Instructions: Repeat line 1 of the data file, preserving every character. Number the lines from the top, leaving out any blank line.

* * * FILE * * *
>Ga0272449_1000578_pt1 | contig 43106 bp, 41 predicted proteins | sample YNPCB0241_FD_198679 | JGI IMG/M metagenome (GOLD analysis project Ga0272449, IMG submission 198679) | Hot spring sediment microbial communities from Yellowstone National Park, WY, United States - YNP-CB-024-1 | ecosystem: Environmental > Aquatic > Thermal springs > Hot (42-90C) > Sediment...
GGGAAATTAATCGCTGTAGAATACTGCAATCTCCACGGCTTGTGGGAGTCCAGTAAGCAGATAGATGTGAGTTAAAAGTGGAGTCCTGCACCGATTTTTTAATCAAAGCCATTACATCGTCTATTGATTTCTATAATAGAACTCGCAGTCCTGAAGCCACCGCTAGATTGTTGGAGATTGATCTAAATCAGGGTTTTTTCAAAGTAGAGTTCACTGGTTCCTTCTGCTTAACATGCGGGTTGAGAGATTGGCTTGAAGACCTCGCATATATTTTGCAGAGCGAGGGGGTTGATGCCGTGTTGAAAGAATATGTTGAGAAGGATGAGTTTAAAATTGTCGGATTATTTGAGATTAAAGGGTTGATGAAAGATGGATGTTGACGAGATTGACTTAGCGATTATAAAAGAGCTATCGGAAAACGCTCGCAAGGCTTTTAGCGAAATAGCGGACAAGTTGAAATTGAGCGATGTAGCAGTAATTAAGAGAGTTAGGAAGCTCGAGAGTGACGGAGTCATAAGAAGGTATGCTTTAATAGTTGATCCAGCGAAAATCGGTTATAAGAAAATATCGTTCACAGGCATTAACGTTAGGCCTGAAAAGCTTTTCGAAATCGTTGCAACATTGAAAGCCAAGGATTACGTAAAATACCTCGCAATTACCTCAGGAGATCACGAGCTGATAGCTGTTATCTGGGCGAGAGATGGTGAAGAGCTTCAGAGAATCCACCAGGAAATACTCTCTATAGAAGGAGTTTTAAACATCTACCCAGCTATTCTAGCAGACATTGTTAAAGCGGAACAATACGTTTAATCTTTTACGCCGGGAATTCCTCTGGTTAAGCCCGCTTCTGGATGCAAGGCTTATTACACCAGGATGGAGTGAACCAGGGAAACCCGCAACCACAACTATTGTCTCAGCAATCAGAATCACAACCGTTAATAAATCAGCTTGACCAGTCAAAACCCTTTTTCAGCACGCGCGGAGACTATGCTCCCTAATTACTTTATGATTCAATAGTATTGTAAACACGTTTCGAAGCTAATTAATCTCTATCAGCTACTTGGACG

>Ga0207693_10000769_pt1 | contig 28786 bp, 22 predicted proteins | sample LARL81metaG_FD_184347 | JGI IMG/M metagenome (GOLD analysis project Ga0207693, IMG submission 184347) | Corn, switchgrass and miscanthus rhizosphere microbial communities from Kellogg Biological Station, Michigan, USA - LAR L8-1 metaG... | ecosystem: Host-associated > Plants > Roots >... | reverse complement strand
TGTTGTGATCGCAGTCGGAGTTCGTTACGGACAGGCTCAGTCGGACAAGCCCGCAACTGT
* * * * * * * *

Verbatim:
>Ga0272449_1000578_pt1 | contig 43106 bp, 41 predicted proteins | sample YNPCB0241_FD_198679 | JGI IMG/M metagenome (GOLD analysis project Ga0272449, IMG submission 198679) | Hot spring sediment microbial communities from Yellowstone National Park, WY, United States - YNP-CB-024-1 | ecosystem: Environmental > Aquatic > Thermal springs > Hot (42-90C) > Sediment...